A five-county sales tax backing construction bonds for Miller Park, home of the Milwaukee Brewers, could sunset in 2020 after a vote this week by the board that oversees the ballpark.
As part of the funding model for Miller Park, a 0.1 percent sales tax was put into effect in 1996, covering the counties of Milwaukee, Ouzaukee, Racine, Washington and Waukesha. The tax has proven controversial at times, as at various points receipts were below projected levels. However, favorable economic conditions have helped the numbers trend upward in recent years, and it appeared last year that officials could move to retire the tax as early as 2020.
That timeline is achievable right now in the eyes of the Southeast Wisconsin Professional Baseball Park District, which voted on Tuesday to move forward with plans to end the tax by next March. That is contingent upon there not being any significant downward trends for receipts over the coming months, but board members seems confident that the tax can sunset in that time frame. More from the Milwaukee Journal Sentinel:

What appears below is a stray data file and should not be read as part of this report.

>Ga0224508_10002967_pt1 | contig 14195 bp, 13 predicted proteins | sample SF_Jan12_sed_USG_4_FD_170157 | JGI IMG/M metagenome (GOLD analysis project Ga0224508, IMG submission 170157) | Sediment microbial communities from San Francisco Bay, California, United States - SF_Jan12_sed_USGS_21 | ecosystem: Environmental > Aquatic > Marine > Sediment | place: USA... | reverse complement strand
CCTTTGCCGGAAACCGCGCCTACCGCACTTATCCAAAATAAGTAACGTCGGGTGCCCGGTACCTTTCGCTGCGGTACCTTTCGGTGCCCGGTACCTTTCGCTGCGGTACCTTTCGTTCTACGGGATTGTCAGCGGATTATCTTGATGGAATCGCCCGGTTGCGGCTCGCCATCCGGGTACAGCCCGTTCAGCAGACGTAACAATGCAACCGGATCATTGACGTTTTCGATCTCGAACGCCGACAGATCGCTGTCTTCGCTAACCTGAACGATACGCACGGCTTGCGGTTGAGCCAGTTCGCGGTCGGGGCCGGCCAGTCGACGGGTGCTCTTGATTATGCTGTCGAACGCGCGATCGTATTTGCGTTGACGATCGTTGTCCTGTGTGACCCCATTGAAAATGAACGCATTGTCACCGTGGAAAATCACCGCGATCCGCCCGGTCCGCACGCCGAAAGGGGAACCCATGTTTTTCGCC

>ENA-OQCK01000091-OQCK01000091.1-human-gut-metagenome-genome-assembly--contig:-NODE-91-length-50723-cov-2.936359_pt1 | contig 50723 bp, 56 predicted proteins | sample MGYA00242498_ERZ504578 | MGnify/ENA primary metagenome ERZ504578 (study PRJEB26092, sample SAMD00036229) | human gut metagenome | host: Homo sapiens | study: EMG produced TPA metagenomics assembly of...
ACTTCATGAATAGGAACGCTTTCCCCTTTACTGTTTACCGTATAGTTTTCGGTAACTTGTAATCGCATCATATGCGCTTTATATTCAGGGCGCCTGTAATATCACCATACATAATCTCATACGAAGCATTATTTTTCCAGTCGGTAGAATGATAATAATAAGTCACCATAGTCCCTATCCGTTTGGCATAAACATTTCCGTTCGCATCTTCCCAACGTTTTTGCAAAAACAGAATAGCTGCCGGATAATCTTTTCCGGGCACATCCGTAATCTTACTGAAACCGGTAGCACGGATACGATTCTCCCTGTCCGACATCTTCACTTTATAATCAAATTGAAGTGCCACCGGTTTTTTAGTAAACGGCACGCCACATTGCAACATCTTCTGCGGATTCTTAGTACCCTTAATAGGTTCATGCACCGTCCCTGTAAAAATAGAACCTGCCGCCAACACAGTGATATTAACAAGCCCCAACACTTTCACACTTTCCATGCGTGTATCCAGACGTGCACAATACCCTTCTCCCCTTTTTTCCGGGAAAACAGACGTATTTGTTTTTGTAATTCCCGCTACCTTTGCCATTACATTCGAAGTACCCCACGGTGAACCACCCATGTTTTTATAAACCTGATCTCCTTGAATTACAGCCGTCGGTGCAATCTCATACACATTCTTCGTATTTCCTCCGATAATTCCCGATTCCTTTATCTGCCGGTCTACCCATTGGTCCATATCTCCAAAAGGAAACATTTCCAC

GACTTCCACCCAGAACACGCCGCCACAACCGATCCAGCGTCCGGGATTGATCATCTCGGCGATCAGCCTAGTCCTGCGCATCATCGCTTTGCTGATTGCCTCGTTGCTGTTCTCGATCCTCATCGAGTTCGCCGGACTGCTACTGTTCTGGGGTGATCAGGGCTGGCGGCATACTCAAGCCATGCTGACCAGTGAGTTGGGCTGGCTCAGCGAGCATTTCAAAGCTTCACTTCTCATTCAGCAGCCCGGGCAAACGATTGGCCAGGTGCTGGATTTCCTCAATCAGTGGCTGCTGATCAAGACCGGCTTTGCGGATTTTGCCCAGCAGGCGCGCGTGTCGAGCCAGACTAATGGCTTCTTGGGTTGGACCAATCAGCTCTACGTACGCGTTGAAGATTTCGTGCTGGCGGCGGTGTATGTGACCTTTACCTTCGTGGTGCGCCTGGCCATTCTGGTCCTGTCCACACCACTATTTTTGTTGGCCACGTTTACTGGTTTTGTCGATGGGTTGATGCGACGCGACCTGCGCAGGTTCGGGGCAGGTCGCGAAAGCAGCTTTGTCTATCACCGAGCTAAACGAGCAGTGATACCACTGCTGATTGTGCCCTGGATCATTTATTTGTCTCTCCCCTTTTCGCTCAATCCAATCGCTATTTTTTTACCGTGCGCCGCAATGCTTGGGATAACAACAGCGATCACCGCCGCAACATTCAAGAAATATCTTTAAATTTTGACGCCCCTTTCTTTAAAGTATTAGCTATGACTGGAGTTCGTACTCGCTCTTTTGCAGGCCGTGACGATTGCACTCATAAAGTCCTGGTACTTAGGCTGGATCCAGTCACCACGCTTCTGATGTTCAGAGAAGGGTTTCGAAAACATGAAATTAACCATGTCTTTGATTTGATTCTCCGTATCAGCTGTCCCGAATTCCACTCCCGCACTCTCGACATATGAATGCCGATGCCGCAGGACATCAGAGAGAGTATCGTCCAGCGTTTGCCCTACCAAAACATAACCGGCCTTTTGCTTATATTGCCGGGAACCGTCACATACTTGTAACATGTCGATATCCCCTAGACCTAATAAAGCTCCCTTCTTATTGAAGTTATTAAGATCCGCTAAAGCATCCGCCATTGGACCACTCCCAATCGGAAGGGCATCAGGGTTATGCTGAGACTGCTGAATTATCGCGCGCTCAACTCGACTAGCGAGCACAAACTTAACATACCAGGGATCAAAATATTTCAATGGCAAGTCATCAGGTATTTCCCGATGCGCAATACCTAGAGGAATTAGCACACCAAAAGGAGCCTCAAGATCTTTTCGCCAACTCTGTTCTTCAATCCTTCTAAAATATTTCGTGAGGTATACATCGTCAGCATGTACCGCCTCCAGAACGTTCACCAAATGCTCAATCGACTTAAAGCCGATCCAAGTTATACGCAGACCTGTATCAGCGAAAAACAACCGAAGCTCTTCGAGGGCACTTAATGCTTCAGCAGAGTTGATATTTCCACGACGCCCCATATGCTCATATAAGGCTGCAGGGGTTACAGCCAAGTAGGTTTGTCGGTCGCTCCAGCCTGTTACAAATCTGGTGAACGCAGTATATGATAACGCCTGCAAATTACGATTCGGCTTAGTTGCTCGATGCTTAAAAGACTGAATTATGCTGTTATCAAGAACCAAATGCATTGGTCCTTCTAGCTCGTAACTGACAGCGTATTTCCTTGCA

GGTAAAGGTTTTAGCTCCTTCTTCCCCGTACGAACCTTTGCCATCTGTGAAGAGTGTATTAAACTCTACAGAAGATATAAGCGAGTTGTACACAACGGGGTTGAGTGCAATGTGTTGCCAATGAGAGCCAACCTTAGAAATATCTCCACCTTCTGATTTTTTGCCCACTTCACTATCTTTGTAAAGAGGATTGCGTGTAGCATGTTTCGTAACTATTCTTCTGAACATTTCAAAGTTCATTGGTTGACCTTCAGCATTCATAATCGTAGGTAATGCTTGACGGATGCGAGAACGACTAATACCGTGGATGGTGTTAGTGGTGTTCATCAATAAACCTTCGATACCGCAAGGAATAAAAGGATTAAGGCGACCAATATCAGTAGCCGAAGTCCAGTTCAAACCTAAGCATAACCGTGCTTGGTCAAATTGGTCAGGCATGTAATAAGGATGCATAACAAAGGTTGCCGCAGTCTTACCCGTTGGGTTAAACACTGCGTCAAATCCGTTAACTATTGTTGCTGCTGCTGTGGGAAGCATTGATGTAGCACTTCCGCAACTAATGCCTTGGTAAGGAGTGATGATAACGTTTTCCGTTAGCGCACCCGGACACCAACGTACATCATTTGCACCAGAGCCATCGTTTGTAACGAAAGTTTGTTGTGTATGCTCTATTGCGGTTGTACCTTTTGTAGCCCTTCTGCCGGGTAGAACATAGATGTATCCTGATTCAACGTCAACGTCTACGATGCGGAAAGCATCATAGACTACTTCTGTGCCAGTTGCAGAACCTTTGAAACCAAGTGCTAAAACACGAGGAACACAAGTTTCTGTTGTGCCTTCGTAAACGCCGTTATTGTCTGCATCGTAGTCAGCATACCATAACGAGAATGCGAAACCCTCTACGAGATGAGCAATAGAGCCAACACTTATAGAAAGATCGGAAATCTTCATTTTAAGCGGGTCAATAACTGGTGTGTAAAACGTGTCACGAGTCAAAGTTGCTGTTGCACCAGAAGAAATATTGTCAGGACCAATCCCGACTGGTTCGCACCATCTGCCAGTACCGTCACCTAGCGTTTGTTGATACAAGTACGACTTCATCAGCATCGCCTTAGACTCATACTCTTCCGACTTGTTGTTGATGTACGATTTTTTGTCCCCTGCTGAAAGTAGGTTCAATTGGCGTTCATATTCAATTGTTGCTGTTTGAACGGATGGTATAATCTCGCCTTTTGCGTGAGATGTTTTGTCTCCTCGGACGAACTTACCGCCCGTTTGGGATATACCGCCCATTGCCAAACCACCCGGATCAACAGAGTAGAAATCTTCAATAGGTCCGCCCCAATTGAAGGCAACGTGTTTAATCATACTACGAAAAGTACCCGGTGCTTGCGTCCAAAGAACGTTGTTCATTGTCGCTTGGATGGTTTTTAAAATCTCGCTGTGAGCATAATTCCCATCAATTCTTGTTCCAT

“Assuming no dramatic decline in sales tax receipts, the district will have accumulated sufficient funds in late 2019 or early 2020 to begin the sales tax retirement process,” David Anderson, director of PFM Financial Advisors, said in a report to the board Tuesday.
PFM is the district’s independent financial adviser.
“I think it’s a rewarding day for the taxpayers,” said Don Smiley, chairman of the stadium district board. “I think it’s a good, positive step and something that has been expected for a long time in sunsetting this tax.”
Smiley said he fully expects that the tax will be ended by March 2020.
Technically, there are still some steps remaining until the tax can officially end, including the board’s receival of sales tax distribution for December 2019 or January 2020 and later certifications to the state that construction debt has been covered. It was once thought that the sales tax could sunset sooner, but it was based on some pretty optimistic estimates of 5.5 percent growth annually — which meant they were expecting the Milwaukee area to far outpace the national economy in terms of growth.
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